I have a rather complicated history with detective stories.  When I was 11, I scared myself silly by forgetting I’d put a pillow in my bed to confuse my sister while I was downstairs watching Joan Hickson’s Miss Marple with my parents.  Once I’d seen Miss Marple on the TV, I promptly read all the Agatha Christie books that my mum owned, bought more with my pocket money and then in a fit of angst over death (in particular my own), gave all my purchases to the jumble sale and hid mum’s copies out of sight.  I know.  I was a strange child.

After that, I left detective stories alone for probably about five years.  Then a friendly librarian, who found out that I was a bellringer, pointed me in the direction of The Nine Tailors, which I duly read, enjoyed and then forgot about – although by this point I had started reading Agatha Christie again.

Fast forward nearly 10 years and I’m living in Essex, working the early shift at a radio station, a bit lonely and hitting the library hard.  I don’t know if I started reading them because I was reading Margery Allingham (who had lived locally) and seen comments that Albert Campion had started as a take-off of Peter Wimsey, or because I’d seen a recommendation, or because I happened across them in the stacks at the library and remembered I’d enjoyed The Nine Tailors, but I did rediscover them and boy did I love them.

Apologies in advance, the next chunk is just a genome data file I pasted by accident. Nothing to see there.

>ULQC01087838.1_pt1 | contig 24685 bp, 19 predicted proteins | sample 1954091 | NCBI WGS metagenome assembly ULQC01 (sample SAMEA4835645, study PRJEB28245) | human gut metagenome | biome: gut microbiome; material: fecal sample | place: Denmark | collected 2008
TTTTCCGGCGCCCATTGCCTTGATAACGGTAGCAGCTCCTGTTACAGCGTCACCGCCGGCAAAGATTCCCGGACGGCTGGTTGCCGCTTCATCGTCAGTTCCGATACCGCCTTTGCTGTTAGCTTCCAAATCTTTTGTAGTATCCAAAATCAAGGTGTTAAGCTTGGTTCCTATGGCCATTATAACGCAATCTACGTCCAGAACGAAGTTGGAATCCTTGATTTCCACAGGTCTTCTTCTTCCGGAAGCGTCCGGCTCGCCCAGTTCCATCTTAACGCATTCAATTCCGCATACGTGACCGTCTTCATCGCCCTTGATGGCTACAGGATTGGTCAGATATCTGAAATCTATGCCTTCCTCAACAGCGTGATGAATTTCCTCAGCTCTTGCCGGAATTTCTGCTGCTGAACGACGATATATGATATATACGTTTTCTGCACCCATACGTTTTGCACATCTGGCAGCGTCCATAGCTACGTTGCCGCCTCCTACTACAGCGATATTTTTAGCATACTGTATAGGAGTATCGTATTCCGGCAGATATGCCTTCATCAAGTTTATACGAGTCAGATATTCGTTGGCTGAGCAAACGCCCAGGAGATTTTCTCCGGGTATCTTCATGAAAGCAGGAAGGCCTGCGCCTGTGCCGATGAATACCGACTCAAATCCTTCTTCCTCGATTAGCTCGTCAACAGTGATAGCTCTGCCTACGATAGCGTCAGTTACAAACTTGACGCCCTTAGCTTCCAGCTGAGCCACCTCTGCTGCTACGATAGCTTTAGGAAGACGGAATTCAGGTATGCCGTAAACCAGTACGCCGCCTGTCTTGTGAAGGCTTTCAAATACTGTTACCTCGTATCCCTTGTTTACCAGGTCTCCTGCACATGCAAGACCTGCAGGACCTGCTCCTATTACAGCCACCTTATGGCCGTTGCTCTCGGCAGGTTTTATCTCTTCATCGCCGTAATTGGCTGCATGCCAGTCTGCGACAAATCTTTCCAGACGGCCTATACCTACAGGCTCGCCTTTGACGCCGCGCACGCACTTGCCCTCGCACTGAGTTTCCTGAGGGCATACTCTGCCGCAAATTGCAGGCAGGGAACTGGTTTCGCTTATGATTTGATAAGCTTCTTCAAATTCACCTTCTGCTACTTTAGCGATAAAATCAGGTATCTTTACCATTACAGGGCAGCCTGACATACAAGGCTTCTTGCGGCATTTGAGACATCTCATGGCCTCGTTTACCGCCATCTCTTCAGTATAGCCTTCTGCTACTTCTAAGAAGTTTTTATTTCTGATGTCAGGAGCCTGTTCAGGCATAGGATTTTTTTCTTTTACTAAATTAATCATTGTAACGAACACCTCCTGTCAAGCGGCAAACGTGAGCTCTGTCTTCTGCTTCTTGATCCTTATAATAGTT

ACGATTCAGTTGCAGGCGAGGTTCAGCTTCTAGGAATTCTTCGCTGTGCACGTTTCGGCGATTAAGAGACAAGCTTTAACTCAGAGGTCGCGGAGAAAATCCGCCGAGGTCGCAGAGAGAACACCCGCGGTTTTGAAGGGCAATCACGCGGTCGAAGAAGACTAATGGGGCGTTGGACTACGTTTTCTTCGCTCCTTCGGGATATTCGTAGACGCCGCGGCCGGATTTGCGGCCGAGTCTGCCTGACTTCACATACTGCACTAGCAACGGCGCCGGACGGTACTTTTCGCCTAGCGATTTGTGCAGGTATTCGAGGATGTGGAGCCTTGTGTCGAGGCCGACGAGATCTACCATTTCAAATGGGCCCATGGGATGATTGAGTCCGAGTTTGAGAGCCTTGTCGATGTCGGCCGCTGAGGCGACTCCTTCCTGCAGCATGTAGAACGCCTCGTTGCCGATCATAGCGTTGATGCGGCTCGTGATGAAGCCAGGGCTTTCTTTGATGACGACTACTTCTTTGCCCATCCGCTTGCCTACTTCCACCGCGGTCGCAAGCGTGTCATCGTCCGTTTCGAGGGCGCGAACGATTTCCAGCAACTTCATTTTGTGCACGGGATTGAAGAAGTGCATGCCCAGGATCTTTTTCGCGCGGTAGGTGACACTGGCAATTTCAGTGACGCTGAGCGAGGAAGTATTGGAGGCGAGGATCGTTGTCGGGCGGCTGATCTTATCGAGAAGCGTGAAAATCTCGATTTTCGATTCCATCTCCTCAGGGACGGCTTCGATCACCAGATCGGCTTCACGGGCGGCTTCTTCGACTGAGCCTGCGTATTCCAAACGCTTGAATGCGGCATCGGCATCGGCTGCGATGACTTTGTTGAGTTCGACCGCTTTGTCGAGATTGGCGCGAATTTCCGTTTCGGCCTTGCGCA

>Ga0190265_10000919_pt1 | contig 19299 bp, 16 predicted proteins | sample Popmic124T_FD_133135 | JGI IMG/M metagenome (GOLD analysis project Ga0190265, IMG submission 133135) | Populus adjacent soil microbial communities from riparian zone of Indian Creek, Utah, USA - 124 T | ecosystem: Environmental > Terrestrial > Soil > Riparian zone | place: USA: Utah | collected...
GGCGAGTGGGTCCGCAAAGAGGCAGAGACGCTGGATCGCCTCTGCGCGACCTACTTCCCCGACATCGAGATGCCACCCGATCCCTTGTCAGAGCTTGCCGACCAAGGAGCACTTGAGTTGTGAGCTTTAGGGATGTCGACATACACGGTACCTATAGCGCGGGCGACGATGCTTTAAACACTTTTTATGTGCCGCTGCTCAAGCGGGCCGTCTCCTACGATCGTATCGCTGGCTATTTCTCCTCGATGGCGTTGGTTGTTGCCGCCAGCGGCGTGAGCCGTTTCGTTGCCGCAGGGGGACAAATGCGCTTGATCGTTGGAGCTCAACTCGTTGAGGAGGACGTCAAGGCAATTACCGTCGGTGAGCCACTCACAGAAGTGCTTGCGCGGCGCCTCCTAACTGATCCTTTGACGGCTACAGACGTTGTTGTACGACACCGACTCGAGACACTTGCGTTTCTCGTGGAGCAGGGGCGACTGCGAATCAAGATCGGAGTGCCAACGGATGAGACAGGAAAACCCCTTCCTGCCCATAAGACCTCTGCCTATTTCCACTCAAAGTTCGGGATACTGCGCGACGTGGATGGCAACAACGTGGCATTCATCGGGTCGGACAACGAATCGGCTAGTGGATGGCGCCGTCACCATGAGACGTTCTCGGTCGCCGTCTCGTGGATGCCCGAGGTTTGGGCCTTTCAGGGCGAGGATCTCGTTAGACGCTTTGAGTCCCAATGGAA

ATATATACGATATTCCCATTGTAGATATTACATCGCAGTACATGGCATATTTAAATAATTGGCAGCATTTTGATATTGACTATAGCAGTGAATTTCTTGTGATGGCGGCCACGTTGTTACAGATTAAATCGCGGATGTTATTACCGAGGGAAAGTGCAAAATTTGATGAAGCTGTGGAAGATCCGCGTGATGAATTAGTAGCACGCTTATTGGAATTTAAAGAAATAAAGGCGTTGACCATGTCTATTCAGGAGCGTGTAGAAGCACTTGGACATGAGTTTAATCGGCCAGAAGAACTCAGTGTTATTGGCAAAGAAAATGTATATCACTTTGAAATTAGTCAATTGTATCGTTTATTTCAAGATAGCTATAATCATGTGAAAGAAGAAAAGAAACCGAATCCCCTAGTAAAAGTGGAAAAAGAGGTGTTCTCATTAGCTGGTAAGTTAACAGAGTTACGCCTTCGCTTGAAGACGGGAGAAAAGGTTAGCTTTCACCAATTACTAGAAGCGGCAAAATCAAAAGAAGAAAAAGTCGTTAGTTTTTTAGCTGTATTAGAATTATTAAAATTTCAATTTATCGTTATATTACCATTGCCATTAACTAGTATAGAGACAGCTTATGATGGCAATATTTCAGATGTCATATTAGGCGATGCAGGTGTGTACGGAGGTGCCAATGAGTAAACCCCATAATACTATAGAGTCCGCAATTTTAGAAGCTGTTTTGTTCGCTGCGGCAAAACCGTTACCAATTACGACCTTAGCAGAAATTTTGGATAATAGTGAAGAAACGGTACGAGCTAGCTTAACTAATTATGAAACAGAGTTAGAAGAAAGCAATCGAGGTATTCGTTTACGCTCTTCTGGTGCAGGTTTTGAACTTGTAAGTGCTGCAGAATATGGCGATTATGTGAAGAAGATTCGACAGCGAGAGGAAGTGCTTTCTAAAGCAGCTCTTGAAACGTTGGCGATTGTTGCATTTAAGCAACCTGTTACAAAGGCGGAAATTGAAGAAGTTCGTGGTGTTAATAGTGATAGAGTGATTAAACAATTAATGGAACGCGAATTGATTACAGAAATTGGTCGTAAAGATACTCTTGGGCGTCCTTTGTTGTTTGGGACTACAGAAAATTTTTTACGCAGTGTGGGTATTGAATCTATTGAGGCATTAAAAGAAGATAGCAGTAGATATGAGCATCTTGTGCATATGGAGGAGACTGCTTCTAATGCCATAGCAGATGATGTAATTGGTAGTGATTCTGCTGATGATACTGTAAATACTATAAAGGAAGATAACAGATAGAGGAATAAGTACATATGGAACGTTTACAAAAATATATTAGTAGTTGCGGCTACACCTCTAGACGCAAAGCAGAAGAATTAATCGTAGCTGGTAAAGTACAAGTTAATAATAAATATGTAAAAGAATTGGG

My little local library didn’t have many books in the series – and once I’ve found something I like, I want to read them all, as quickly as possible.  So I started buying them in the local book shop.  But it didn’t have many in stock.  So I picked up a few second hand paperbacks from my friendly book dealer who happens to do detective stories as well as classic school stories, then I started buying the ones that I’d read at the library (because I *had* to have the whole set) and so my rag tag collection was born.

Lord Peter Wimsey books
My Dorothy L Sayers collection